Even as President Barack Obama was in Kabul to meet overnight with Afghanistan’s President Hamid Karzai to ink a strategic arrangement between the two countries over the U.S. military drawdown, and its continued diminished presence in the Central Asian country, the Pentagon is weighing contingency plans for war with Iran. Based in Florida, the U.S. Central Command is capable of destroying or significantly degrading Iran’s armed forces in just three weeks by using the air and maritime assets at its disposal.

Even now, the U.S. is stepping up its presence in the Persian Gulf, maintaining two aircraft carriers in the region as well as increasing the number of mine-detection vessels and helicopters. By strewing with sea mines the Strait of Hormuz and to the Arabian Sea - a strategic chokepoint through which petroleum-laden ships must pass on their way through the Gulf to the open sea -  Iran would thereby seal off approximately one-fifth  of the world’s oil supply and cause significant worldwide economic disruption.

Aviation Week has reported that the Air Force  has sent in its first-line stealth strike fighter, the F-22 Raptor, to a base in the United Arab Emirates, less than 200 miles across the Gulf from Iran. Iran’s defense minister, Gen. Ahmed Vahdi, said on April 30 that the deployment of the Raptors to theatre “is a harmful action and damages regional security." Gen. Vahidi characterized the move as “psychological warfare," on the part of the U.S., while averring that American military presence in the region "...will bear no fruit except insecurity and complications."  The Raptors, the United States’ most advanced warplanes, are equipped with rockets and laser-guided munitions that could unleash havoc in Iran by striking military installations, oil refineries and fuel depots, as well as transportation hubs, as did US Air Force and Navy Fighting Falcons and Hornets did during the initial phase of the Second Iraq War.

According to the Washington Times, the U.S. military is trying to keep its cards close to its vest, despite the visible deployment of air and naval forces. A spokesman for U.S. Central Command, which has overall military responsibilities in the Gulf region, said that his superiors would not discuss their plans. “We plan for any eventuality we can and provide options to the president,” Lieutenant colonel T. G. Taylor said. “We take our guidance from the secretary of defense and from our civilian bosses in D.C. So any kind of guidance they give us, that’s what we go off of.” The U.S. military conducts dozens of large-scale exercises and contingency plans all over the world in order to address the orders of the president.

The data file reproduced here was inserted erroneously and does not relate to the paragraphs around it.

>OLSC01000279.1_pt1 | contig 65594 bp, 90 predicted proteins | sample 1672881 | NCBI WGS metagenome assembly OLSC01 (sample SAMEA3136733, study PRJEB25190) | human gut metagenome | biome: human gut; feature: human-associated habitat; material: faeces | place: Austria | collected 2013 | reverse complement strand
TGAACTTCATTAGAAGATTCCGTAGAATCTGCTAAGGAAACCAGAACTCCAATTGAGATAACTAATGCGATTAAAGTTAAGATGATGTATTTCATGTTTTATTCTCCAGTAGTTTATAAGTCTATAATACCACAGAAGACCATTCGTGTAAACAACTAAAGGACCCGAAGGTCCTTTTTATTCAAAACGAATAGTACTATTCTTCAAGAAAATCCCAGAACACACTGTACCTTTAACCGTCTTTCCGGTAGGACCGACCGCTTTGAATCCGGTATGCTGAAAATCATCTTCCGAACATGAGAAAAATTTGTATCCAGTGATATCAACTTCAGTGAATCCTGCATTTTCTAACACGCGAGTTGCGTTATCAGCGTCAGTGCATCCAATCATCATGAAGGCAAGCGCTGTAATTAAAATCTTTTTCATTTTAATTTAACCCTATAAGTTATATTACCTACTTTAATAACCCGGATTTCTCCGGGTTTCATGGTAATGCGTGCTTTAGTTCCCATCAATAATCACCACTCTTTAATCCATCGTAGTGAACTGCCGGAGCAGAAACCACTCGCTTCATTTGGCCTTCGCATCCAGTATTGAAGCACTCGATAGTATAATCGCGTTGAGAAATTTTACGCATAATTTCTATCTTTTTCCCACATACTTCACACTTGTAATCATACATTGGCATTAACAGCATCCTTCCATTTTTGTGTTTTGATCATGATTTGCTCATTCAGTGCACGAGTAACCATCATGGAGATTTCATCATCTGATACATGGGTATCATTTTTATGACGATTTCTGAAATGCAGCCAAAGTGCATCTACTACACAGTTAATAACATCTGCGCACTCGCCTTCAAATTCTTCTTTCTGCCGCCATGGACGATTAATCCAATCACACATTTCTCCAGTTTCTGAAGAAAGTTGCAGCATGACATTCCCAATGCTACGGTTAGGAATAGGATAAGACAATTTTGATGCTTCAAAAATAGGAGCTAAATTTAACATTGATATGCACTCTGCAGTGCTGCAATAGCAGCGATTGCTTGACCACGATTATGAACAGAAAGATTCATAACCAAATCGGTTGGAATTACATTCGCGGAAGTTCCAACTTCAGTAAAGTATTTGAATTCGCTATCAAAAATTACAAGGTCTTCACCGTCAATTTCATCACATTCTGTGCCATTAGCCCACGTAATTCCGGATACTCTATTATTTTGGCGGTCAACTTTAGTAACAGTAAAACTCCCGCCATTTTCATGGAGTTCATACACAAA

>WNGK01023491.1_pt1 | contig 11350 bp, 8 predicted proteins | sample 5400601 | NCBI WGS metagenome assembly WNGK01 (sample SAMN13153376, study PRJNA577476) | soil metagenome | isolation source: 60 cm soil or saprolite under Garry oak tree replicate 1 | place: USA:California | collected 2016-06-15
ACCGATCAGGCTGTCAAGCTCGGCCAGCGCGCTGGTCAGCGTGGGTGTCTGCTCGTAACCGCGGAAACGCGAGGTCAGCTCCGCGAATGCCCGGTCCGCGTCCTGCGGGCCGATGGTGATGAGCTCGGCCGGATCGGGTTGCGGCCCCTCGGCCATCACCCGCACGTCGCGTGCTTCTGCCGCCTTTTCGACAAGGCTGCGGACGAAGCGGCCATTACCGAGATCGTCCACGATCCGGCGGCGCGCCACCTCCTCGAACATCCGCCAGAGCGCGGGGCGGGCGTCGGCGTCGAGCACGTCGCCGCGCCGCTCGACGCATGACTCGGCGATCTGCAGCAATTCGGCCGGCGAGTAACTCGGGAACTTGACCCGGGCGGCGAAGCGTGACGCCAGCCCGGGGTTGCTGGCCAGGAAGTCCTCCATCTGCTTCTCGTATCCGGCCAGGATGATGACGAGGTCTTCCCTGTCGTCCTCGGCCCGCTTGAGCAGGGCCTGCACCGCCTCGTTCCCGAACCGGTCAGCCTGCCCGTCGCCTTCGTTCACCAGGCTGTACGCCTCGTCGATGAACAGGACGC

Secretary of Defense Leon Panetta said last week that he hopes that statements from Israel's Chief of Staff Lt. General Benny Gantz were "correct". Gantz had said that the Iranian leadership "is composed of very rational people," that has not yet decided whether to proceed on its nuclear weaponization plans that have brought about U.S. and EU sanctions.

The economic sanctions on Iran enforced by the U.S. have already had effect. As head of international affairs for the National Iranian Oil Company, Mohsen Qamsari said on May 2, “I say decisively that Saudi Arabia cannot replace Iran’s oil in the oil market,” while claiming that there continues to be a high demand for Iranian crude. He also said that the Islamic Republic has renewed its oil contracts with most of the Japanese refineries for the 2012, rejecting the claim that Iranian oil exports to Japan have been reduced by 80 percent, saying Japan currently imports about 220,000 barrels of oil per day from Iran.  

Independent observers have filled in the scenario for Iran, however, according Vienna-based JBC Energy GmbH, Iran's crude output has fallen to 3.2 million barrels per day in April. This represents a drop of 150,000 barrels per day in just two months. This output represents the lowest levels for Iran in 20 years.

Observers note that this is the lowest level since the aftermath of the Iran-Iraq War in 1990, underscoring the effect of the current sanctions on Iran’s coffers. Oil and gas account for more than half of Iran’s export revenue. The decline is "the result of the country's growing isolation due to its nuclear program," JBC Energy said. Oil-field production has been hindered by sanctions that prohibit American and European countries from investment or technology transfers. The EU is planning to ban importing Iranian crude.

 For its part, Iran’s coast guard is carrying out exercises in the Persian Gulf. National Police Chief Esmaeil Ahmadi-Moqaddam and National Border Police Commander Hossein Zolfaqari visited Bandar Abbas on May 2 during the final stage of maneuvers. The coast guard forces, according to official Iranian news sources, are practicing rescues and smuggling prevention. Eighty units of coast guards and commandos and dozens of vessels are involved.
 

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Spero News writer Martin Barillas is a former US diplomat, who also worked as a democracy advocate and election observer in Latin America. His first novel 'Shaken Earth', is available at Amazon.

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